That young people bring confidence and hope to their view of the future, especially in relation to the goals they want to pursue, is an assumption I’ve always made.
So I was sad to see a report by the Princes’s Trust showing that the confidence of young people in the UK took a bad knock during the pandemic with as many as 43 per cent saying they believed they would never have a job they really loved. Among those attending college or university, roughly the same proportion said they believed the gaps in their education due to the pandemic would damage their chances for life.
These results cannot be transferred directly to Ireland but I think they reflect what many of us suspect: that the pandemic has severely dented the hopefulness of young people.
That survey was done in September of last year when, in the UK and Ireland, we were optimistic that we had the pandemic on the run. Since then we’ve all had another year of it.
Irish colleges and schools have responded as best they could to the continuing pressure of the pandemic. It’s not so much that our students were denied learning but that the morale-boosting social side of college life cannot be replicated on Zoom.
That, it seems to me, will leave students at an emotional disadvantage that feeds into their general wellbeing. All that interaction about what life holds and what it could hold and all that mutual support matters enormously.
Nobody will ever know what relationships students have missed out on and what sparking of ideas hasn’t happened.
But it’s that shrinking of hopefulness revealed in the UK report that is, arguably, the most damaging to the young.
The aspiration to do something, to be something can be an organising principle in a person’s life.
We need to talk the language of hopefulness to the teenagers and young men and women of the Covid generation
Suppose you want to be an astronaut. Jobs as astronauts are rare. But if the confidence of youth makes you believe you have a chance, then you might study a science-based subject, you might study mathematics which will stand to you in your career even if you never make it into space and, who knows, you might win through!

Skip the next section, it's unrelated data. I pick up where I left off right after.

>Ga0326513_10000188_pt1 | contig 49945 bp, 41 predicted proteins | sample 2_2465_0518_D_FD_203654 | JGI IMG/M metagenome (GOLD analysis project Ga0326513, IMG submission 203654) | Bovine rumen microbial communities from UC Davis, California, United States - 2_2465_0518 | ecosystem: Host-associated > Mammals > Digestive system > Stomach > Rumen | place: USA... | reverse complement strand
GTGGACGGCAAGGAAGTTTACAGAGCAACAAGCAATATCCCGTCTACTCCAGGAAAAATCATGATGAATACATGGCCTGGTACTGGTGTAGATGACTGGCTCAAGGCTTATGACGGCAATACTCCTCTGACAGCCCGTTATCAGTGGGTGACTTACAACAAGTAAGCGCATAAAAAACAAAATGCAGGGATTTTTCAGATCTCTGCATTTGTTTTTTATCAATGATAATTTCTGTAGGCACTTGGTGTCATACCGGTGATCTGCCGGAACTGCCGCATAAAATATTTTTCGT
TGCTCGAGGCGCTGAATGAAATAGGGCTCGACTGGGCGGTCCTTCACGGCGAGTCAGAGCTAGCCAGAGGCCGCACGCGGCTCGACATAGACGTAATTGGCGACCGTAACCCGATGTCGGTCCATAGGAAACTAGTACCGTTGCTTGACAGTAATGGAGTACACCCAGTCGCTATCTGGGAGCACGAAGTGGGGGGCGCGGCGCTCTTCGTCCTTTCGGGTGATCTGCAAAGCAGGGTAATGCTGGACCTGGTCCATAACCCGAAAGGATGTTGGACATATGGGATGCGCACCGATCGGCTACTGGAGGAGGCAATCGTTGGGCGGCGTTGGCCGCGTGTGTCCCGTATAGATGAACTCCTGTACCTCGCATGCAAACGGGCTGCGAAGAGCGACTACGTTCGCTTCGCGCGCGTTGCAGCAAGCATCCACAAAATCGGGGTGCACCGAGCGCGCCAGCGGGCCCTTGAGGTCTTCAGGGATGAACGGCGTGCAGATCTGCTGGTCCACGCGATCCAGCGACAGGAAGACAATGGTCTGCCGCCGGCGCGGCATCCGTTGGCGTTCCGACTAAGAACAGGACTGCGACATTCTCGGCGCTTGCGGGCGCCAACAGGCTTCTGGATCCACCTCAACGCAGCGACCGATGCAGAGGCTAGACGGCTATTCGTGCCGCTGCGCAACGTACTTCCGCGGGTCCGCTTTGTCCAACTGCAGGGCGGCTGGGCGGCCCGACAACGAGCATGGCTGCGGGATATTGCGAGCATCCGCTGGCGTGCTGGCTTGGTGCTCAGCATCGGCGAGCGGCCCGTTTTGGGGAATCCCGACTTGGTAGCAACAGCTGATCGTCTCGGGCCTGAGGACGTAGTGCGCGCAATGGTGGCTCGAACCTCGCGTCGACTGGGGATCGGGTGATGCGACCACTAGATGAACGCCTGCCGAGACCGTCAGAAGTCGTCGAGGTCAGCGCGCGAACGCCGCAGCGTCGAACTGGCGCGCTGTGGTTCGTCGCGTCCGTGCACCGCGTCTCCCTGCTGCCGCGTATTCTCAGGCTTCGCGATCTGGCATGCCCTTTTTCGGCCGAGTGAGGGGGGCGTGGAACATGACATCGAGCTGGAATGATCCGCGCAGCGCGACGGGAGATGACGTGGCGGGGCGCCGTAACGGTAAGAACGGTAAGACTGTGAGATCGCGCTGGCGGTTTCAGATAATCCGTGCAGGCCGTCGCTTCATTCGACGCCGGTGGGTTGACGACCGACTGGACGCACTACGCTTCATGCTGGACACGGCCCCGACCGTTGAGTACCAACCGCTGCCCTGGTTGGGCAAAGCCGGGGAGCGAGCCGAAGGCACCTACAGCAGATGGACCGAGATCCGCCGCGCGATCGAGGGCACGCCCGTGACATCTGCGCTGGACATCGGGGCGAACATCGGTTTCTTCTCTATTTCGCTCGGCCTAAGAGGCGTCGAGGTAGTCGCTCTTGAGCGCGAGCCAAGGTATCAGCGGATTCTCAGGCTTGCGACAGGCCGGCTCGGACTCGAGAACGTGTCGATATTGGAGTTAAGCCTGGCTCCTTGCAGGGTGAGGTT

My heart sinks when I come across a young person who has no desire to do anything in particular. How are they to navigate their way into their future?
That’s why I think we need to talk the language of hopefulness to the teenagers and young men and women of the Covid generation.
I don’t mean the language of fantastical positivity. Saying “I am absolutely certain you will become an astronaut” is rubbish. Saying “I hope you achieve your ambition to become an astronaut [or a hairdresser or whatever it might be]; what choices do you need to make to be in with a chance?” gives the young person a push forward without lying to them.
All generations have their hope killers. The “Who do you think you are? Forget it, you’ll never get an A in French, studying for a degree isn’t for you” brigade. They need to be told to pipe down.
We also need to let young people know that for most of us a career isn’t a straight road that leads in a straight path from beginning to end. It’s a path with many forks and, if hope and confidence hasn’t been killed, you might try a different path and find something else you really like. The astronaut becomes a rock roll star – why not?
What supports do we need to put in place, in the education system especially, to help today’s generation of students and would-be students to push forward with hope and confidence? I am not an educationalist so I do not know the answer. But time spent answering the question is time well spent.
Hopefulness isn’t the only thing you need: there’s also hard work to be done and a little luck along the way. But hope is the spark that lights the flame. We mustn’t quench it at the start.
Padraig O'Morain (@PadraigOMorain) is accredited by the Irish Association for Counselling and Psychotherapy. His latest book is Daily Calm. His daily mindfulness reminder is free by email (firstname.lastname@example.org).